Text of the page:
Skills & Drills: Pulling Locust

The next time you take a Vinyasa class you should count the number of Chaturangas you flow through. In a 60 minute class I teach probably a minimum of 12. Chaturanga and arm balancing postures like Crow are great postures to strengthen the front line of the body with their powerful pushing action, however, the opposing muscles of the body, the pulling muscles, are harder to target in a Vinyasa practice. Unfortunately this imbalance can lead to discomfort or potentially injury for some students.

Give yourself permission to Hulk out sometimes and use those strong pulling muscles!

Give yourself permission to Hulk out sometimes and use those strong pulling muscles!

For a while I was dealing with some shoulder pain while practicing. Of course I don't encourage anyone to self diagnose their own injuries, but I believe my pain was due to the muscles in my chest being a lot stronger than the muscles around my shoulder blades and back. Then I started to doing pull-ups and viola! The pain during my practice subsided. 

Now I'm not saying everyone should do pull-ups. They definitely are not the most enjoyable exercise. But I do think more Vinyasa students should spend time on strength work for the muscles around the shoulder blades to balance out all the pushing action that happens in practice. With that, I've got an exercises you can try that is very easy to incorporate into your practice:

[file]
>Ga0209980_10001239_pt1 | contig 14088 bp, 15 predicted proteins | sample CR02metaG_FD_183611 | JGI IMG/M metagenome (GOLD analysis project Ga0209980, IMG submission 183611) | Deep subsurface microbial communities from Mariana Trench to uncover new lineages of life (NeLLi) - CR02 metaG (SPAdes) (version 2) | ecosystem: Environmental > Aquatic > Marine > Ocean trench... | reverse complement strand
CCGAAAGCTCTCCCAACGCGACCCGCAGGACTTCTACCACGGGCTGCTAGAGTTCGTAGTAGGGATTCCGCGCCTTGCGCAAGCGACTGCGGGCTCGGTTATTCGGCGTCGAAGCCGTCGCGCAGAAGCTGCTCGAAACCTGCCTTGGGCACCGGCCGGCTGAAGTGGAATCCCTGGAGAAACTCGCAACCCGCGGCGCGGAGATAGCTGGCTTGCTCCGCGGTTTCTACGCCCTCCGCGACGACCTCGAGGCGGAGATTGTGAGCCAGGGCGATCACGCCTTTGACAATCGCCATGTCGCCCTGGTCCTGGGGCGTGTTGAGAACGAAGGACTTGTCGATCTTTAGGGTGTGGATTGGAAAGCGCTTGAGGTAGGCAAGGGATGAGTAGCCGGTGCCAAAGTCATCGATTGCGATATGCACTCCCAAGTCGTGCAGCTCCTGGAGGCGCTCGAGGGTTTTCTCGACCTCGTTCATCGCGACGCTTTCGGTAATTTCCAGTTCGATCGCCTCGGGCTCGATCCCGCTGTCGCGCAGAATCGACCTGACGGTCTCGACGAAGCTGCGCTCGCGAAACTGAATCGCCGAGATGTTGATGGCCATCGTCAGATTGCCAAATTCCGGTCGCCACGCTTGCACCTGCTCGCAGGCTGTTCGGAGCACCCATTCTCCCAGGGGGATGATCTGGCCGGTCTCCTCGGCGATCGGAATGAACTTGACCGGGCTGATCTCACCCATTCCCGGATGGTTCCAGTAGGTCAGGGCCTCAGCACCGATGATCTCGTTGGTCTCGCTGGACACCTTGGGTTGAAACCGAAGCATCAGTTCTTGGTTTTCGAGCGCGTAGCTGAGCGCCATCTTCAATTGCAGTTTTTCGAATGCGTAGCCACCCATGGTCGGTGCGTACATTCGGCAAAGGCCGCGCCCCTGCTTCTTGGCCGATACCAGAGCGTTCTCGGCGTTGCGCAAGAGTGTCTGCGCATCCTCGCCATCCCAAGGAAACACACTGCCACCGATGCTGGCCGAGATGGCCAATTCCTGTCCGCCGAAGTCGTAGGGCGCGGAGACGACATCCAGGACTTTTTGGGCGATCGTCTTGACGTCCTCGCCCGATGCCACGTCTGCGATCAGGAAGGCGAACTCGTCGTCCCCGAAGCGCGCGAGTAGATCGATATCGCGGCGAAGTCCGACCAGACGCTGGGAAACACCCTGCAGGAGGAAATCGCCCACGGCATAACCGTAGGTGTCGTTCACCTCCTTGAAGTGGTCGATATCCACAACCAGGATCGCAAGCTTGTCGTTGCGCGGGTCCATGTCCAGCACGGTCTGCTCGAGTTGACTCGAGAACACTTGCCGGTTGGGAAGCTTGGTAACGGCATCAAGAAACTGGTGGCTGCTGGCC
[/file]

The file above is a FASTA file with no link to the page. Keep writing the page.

Pulling Locust

Locust isn't the most satisfying backbend. The range of motion is low and the breath is often shallow due to it being a belly-down posture. It might not be satisfying, but Locust is a great posture for strengthening the backline of the body. You can also add a pulling action with the arms to up your strengthening game. 

To begin, lay on your belly with your arms stretched out overhead. I like to separate the feet hips-distance apart for extra stability. 

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On an exhalation press into your feet, lift your chest a few inches, and simultaneously pull your elbows down to a 90 degree angle. As you pull down draw your shoulder blades toward your hips. Be sure to keep your abdominals active and avoid from pushing your belly into your mat. 


It seems so simple, and it is! But it's incredibly effective. Since I've started to focus more on strengthening the muscles around my shoulders, not only have I gotten past my shoulder pain in practice, but my arm balance and inversion practice feels a lot stronger and stable. This exercise is also very helpful for those who suffer from computer posture which is taking our culture by storm. 

A lot of yoga is about balance, right? Rather than just focusing on the balance of your mind and body or balancing on one foot, why not balance out the muscle groups you work in practice?